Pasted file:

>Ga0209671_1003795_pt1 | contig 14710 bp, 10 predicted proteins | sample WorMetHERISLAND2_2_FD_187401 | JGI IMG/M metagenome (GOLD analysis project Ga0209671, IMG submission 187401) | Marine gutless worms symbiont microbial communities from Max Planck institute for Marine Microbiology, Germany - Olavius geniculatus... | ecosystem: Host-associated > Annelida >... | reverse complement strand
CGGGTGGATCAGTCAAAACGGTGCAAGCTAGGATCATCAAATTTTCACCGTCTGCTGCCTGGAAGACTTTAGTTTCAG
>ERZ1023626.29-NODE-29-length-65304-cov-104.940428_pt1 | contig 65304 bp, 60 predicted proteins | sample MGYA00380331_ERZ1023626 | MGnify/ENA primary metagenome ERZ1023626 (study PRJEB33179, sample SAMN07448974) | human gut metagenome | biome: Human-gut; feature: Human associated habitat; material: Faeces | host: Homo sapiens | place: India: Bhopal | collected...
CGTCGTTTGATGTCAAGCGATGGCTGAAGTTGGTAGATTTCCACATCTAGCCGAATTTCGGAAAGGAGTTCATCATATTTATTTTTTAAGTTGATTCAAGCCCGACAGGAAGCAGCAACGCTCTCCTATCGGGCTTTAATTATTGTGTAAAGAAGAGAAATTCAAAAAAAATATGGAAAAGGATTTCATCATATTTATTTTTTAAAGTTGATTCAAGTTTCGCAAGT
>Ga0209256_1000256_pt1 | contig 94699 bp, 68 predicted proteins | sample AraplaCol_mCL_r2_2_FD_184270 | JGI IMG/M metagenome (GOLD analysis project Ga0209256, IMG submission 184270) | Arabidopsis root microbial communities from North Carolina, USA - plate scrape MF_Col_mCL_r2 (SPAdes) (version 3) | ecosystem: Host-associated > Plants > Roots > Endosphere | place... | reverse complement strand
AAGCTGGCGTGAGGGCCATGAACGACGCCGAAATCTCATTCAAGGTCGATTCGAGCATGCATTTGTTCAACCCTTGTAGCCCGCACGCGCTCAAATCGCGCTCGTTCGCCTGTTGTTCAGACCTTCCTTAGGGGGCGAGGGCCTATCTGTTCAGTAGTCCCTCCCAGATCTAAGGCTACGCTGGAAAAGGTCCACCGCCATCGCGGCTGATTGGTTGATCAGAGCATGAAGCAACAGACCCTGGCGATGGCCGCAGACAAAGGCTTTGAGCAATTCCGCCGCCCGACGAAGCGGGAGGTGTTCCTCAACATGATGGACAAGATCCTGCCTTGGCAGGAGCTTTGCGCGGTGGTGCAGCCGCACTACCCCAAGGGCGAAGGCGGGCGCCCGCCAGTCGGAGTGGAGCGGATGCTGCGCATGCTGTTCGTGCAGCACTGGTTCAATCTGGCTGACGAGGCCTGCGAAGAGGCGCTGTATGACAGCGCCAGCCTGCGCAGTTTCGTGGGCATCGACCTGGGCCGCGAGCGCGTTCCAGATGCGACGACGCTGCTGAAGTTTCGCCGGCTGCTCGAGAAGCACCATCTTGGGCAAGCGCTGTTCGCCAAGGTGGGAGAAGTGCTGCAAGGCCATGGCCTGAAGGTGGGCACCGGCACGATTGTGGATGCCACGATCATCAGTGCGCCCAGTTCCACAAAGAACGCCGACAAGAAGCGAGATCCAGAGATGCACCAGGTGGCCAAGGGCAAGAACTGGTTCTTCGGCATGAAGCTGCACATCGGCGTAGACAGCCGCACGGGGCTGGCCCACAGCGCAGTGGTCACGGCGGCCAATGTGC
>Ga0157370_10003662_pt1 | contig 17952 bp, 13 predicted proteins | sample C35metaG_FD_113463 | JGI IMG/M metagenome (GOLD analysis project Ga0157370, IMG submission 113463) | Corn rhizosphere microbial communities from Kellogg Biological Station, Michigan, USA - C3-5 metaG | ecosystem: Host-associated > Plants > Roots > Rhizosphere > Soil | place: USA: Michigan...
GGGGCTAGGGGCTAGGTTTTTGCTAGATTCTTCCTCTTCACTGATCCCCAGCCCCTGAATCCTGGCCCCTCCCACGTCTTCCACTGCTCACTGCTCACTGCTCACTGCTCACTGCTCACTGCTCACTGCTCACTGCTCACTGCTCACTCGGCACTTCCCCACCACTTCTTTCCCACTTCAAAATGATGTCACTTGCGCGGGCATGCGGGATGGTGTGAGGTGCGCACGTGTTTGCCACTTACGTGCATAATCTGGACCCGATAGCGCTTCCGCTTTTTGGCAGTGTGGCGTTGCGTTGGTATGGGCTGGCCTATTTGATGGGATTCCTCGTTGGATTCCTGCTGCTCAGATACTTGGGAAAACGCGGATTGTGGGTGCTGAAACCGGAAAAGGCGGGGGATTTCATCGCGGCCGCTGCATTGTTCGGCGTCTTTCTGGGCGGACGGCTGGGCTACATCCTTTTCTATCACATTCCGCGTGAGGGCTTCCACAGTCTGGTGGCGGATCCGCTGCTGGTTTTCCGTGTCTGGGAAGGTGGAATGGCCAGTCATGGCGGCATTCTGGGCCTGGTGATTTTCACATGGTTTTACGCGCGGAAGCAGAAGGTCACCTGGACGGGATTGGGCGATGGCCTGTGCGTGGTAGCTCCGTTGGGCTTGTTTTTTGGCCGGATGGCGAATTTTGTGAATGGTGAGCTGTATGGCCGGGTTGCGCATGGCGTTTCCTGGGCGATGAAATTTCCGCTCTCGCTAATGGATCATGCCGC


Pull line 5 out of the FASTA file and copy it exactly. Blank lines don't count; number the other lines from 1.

>Ga0209256_1000256_pt1 | contig 94699 bp, 68 predicted proteins | sample AraplaCol_mCL_r2_2_FD_184270 | JGI IMG/M metagenome (GOLD analysis project Ga0209256, IMG submission 184270) | Arabidopsis root microbial communities from North Carolina, USA - plate scrape MF_Col_mCL_r2 (SPAdes) (version 3) | ecosystem: Host-associated > Plants > Roots > Endosphere | place... | reverse complement strand